basename, dirname - Returns the base file name or directory portion of a path name
basename string [suffix]
Interfaces documented on this reference page conform to industry standards as follows:
basename: XPG4, XPG4-UNIX
dirname: XPG4, XPG4-UNIX
Refer to the
reference page for more information
about industry standards and associated tags.
A string to be evaluated. This string may be empty.
A file name suffix to be deleted if found. This operand applies
command only, and is optional.
The basename command reads the string specified on the command line, deletes the portion from the beginning to the last / (slash), and writes the base file name to standard output. If suffix is specified on the command line and suffix appears in string, the string is returned with the suffix removed.
The dirname command reads the string specified on the command line, deletes from the last / (slash) to the end of the line, and writes the remaining path name to standard output.
[Compaq] The basename and dirname commands are generally used inside command substitutions within a shell procedure to specify an output file name that is some variation of a specified input file name. For more information, see the csh(1), ksh(1), and sh(1b) or sh(1p) reference pages.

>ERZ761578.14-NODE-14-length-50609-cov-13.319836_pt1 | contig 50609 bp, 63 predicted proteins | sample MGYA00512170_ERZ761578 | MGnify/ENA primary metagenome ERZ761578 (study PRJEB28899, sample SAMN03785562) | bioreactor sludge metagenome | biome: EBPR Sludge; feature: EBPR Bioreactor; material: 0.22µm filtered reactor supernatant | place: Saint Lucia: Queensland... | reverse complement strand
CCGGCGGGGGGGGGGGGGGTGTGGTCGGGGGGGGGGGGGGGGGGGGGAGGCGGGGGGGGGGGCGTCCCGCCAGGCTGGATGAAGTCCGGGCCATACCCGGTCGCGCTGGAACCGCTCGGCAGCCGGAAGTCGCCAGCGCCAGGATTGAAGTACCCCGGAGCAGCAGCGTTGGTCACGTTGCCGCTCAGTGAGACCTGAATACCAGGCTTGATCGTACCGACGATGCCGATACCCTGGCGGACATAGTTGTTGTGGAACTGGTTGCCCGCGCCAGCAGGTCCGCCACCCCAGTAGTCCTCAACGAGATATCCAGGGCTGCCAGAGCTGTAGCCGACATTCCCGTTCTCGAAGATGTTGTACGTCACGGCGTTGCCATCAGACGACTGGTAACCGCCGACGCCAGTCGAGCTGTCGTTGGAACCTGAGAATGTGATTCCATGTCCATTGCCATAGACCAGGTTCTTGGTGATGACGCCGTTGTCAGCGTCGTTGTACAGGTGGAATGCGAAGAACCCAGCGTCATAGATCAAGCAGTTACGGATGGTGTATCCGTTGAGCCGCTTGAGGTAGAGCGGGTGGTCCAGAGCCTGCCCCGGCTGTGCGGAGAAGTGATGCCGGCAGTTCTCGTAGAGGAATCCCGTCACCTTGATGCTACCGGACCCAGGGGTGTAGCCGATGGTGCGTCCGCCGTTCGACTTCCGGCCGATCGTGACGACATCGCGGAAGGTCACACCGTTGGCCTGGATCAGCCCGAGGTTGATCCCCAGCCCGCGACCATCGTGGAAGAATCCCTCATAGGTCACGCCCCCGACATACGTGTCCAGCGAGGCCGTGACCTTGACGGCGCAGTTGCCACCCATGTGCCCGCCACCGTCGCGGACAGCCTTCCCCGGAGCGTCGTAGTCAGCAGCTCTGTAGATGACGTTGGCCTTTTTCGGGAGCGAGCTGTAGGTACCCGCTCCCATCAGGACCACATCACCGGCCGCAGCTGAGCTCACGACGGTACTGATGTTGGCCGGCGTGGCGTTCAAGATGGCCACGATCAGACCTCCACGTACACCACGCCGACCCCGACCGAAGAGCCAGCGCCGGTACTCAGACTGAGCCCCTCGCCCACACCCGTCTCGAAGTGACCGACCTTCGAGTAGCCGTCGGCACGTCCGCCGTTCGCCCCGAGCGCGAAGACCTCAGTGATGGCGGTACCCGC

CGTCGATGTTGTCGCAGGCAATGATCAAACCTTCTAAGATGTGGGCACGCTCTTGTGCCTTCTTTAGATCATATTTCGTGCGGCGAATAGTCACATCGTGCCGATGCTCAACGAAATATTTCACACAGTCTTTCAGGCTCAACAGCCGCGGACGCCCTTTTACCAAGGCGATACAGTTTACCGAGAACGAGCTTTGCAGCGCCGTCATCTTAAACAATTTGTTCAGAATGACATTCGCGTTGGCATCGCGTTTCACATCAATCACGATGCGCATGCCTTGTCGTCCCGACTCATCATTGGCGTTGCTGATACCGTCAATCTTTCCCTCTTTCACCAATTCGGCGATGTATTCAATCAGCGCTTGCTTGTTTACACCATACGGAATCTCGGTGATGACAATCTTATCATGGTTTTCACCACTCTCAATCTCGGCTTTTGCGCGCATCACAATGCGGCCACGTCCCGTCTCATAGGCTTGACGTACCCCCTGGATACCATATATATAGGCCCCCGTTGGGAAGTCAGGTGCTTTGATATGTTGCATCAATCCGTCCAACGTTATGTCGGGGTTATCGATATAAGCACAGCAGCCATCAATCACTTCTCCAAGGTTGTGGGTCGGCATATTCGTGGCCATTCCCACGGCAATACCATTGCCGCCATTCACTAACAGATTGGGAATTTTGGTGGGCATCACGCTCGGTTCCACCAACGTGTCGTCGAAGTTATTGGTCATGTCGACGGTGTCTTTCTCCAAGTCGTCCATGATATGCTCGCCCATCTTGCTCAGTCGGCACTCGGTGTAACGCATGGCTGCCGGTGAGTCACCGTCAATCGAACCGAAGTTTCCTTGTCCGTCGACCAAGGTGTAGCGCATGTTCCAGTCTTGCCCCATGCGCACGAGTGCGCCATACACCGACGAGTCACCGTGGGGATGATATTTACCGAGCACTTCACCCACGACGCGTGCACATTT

The following table demonstrates the processing applied to characters with particular meanings by the basename and dirname commands.
|<null>||err msg||err msg|
It is not an error if
is not a part
To display the base file name of a shell variable, enter: basename $WORKFILE
The following environment variables affect the execution of
Provides a default value for the internationalization variables
that are unset or null. If
is unset or null, the corresponding value from the default locale is used.
If any of the internationalization variables contain an invalid setting, the
utility behaves as if none of the variables had been defined.
If set to a non-empty string value, overrides the values of
all the other internationalization variables.
Determines the locale for the interpretation of sequences
of bytes of text data as characters (for example, single-byte as opposed to
multibyte characters in arguments).
Determines the locale for the format and contents of diagnostic
messages written to standard error.
Determines the location of message catalogues for the processing
Commands: csh(1), ksh(1), Bourne shell sh(1b), POSIX shell sh(1p)